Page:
Also, make sure it meets requirements for two-factor authentication (username and IP address) over protocols such as FTP or SFTP. This enables you to restrict certain users to certain locations or protocols. Even if a user's password is compromised, it should not be able to be used from another location.

Finally, ask about the hosting solution’s ability to manage how files are viewed and used, down to the individual user account. You should be able to restrict access to specific directories or individual files within a directory based on the users who need that information to do their jobs. Your provider should also enable distinct permissions (upload, download, delete, list) for each user within each workspace.

4. Is your FTP service regulatory compliant?

Not every FTP hosting solution for enterprises is developed with regulatory compliance in mind. But employing an option that doesn’t meet the compliance laws in your industry is a very bad decision. So find out which FTP hosts will help you maintain the required level of compliance.

A vital factor in secure file transfer is upholding compliance with the government regulations established in your industry. The penalties and consequences for noncompliance could put your organization at risk. A compliance-focused FTP host will make sure that the manner in which your files are stored, accessed, shared and distributed is compliant with all relevant regulatory bodies, such as HIPAA, ITAR, GLBA, DSS and SOX.

5. Do you offer reliable disaster recovery?

Threats to the security of your enterprise data can come in the form of accidental deletion by users, complete data center failure and more. As such, you need to be sure that your FTP host can get things back up and running as quickly and smoothly as possible by putting the following measures in place.

  • Full Backup: Your business stands to lose a significant amount of money if you lose even one day’s worth of productivity. Full and incremental backups are a key component of a disaster recovery plan for that reason. Don’t settle for a recycle bin for deleted files masquerading as “backup”.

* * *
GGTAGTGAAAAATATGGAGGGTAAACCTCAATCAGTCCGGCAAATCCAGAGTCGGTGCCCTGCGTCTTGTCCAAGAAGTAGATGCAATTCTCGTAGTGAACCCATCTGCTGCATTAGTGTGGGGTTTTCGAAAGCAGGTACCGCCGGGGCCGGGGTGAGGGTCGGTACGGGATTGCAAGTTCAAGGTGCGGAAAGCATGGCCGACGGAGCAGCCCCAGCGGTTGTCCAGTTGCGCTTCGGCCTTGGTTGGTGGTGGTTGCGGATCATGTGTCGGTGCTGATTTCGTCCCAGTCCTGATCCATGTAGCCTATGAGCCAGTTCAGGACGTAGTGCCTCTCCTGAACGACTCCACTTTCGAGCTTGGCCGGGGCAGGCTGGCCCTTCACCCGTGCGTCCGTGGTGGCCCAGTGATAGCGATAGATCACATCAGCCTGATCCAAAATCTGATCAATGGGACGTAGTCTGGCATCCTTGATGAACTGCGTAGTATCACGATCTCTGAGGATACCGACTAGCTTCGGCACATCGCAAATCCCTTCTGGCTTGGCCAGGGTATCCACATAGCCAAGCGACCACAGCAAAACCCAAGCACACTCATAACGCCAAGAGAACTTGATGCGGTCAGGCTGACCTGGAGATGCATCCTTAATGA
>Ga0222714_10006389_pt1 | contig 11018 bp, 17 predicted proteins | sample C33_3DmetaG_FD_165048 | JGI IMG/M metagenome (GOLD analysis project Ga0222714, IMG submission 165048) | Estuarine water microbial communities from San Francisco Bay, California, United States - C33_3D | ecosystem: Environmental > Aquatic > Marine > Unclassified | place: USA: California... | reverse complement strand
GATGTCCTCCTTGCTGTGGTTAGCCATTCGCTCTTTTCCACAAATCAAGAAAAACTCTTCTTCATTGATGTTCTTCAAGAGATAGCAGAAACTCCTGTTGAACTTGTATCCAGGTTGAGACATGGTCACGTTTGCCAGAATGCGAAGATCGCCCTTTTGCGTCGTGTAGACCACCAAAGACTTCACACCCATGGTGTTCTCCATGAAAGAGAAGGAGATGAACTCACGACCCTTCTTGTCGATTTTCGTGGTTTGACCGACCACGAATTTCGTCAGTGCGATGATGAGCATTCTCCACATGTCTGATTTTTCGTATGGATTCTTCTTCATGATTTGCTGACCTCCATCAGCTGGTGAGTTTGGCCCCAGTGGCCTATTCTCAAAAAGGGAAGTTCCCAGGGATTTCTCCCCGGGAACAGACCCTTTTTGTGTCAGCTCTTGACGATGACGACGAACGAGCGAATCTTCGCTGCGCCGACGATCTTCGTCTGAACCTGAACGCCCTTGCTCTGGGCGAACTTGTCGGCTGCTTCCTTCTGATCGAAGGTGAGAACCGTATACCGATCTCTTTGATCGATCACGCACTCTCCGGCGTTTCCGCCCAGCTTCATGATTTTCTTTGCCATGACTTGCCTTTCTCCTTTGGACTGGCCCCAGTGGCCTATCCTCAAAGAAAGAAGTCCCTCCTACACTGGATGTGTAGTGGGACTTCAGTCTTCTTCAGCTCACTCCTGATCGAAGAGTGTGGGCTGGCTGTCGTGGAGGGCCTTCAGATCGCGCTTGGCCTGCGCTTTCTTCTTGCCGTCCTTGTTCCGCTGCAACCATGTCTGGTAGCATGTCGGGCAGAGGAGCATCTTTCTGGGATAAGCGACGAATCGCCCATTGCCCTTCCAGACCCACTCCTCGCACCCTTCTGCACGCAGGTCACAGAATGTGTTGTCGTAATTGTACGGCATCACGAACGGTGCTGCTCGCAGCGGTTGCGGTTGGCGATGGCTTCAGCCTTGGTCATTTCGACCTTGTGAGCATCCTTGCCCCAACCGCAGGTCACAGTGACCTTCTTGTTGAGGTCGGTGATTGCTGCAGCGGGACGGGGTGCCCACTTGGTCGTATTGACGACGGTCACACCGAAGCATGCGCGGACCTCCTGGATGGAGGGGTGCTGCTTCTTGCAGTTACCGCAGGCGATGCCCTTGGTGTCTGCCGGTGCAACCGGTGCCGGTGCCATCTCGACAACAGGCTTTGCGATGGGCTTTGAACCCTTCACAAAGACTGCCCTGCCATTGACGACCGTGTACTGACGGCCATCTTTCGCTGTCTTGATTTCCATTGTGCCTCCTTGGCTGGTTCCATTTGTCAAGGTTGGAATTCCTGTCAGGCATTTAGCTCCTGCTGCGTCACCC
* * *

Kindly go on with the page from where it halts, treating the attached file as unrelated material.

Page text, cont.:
• Geo-Redundancies: You need more than a local backup to protect your business from certain disasters. Your FTP host should write data in more than one geo-location to create a series of redundancies that will help protect against the unexpected.
  • Optimal Recovery Time & Recovery Point Objectives: How long will it take for your business to be restored after an interruption, and what is the acceptable age of data that may not be recovered? The answers to these questions should satisfy your company’s needs in the event of a disaster.
  • Recovery of Accidentally Deleted Files: You should be able to store backups for at least five full days, allowing you to recover any files that were accidentally deleted by users as quickly after the incident as it was discovered.

By using these insightful questions to investigate the various enterprise FTP hosting options available to you, you’ll have a clearer understanding of what you’re getting when you make a decision. The security of your organization’s information is a top priority, so scrutinize each solution with that in mind. If you have related thoughts or questions to share, please add them to the comments below, and don’t forget to download your free copy of A Comparison Guide of the Top 7 File Sharing Softwares.

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About Martin Horan

Founder of FTP Today and an expert in secure file transfer and Internet protocols. A software and IT geek since a young age, Martin has successfully led his companies through the digital age by spotting market niches and filling them with quality IT services.